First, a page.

What were the challenges you faced while setting up You and No Other?
Our biggest challenge was rounding out our founding team with florists who are a good fit for us.
Chiefly this meant we wanted florists who could resist the temptation to design whatever is most commercially viable; they had to be confident enough to stick to their own design philosophy even thought it may not be what’s considered cool or trendy. For example, virtually every florist now puts together rustic arrangements in pastel colours with lots of wild flowers and leaves. We’re actually positioned on the opposite side of the scale. We don’t use filler flowers and aim for a more classic and refined look.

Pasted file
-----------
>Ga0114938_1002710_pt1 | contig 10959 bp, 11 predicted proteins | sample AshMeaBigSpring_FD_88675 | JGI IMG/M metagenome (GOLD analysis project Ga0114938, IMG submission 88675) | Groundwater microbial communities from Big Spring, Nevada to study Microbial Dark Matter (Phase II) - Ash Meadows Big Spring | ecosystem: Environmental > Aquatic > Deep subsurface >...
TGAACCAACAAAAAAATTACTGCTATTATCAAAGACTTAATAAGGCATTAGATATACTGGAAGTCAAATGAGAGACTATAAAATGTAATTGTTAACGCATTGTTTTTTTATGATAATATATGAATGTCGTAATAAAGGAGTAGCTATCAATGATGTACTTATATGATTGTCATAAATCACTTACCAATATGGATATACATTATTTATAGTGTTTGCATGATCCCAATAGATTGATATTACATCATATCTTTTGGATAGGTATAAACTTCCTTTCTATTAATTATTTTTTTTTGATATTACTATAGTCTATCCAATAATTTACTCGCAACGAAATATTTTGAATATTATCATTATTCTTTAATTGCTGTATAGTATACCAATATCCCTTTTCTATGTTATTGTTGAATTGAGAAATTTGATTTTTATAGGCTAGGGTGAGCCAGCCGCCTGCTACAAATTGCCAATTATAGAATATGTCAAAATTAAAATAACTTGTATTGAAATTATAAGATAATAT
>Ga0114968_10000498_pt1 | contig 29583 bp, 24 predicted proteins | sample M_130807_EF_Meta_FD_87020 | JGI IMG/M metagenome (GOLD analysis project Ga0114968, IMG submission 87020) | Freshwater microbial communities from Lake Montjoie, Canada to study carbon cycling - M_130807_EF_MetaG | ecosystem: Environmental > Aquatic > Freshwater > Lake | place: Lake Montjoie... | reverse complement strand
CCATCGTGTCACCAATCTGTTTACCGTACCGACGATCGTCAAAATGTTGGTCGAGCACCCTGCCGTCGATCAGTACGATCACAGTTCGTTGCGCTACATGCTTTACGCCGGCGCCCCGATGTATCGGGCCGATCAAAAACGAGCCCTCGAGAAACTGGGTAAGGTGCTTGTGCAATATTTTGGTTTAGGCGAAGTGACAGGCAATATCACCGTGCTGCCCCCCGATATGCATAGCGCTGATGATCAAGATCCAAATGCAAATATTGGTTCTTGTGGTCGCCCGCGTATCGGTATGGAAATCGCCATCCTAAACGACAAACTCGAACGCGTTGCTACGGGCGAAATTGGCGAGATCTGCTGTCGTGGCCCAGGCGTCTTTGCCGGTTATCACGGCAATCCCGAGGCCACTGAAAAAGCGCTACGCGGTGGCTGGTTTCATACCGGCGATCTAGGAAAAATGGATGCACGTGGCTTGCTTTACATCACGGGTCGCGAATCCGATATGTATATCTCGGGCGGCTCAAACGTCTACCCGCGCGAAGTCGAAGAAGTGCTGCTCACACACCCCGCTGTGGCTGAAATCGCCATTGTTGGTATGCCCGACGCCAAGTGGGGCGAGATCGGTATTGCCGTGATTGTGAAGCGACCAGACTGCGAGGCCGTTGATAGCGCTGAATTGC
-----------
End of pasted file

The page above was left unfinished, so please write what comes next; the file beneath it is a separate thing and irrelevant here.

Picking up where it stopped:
Eventually, we found two head florists in Elva and May, who have each spent over 40 years in the flower industry. The fact that they were semi-retired was actually a plus because they are at the stage of their careers where they only want to craft bouquets and arrangements that they personally like. We really liked this streak of independence and wanted to support their artistic vision.
I also think this resonates with us in terms of developing a strong and consistent brand, because ultimately we just want to do what we enjoy doing. We’re not a brand for everyone and for all types of occasions. Admittedly, this means some people may love our flowers while others may not, but it’s important to us that our identity is very clear and that our customers know what we stand for.
It seems that the recipients of YANO flowers would mostly be women—true or false?
Surprisingly only about 70 per cent of our recipients are female. We receive orders from women sending flowers to their boyfriends or husbands, while the remaining portion (just under 5 per cent) are men sending flowers to other men. I would say virtually all our customers are sending to recipients who they are in a romantic relationship with.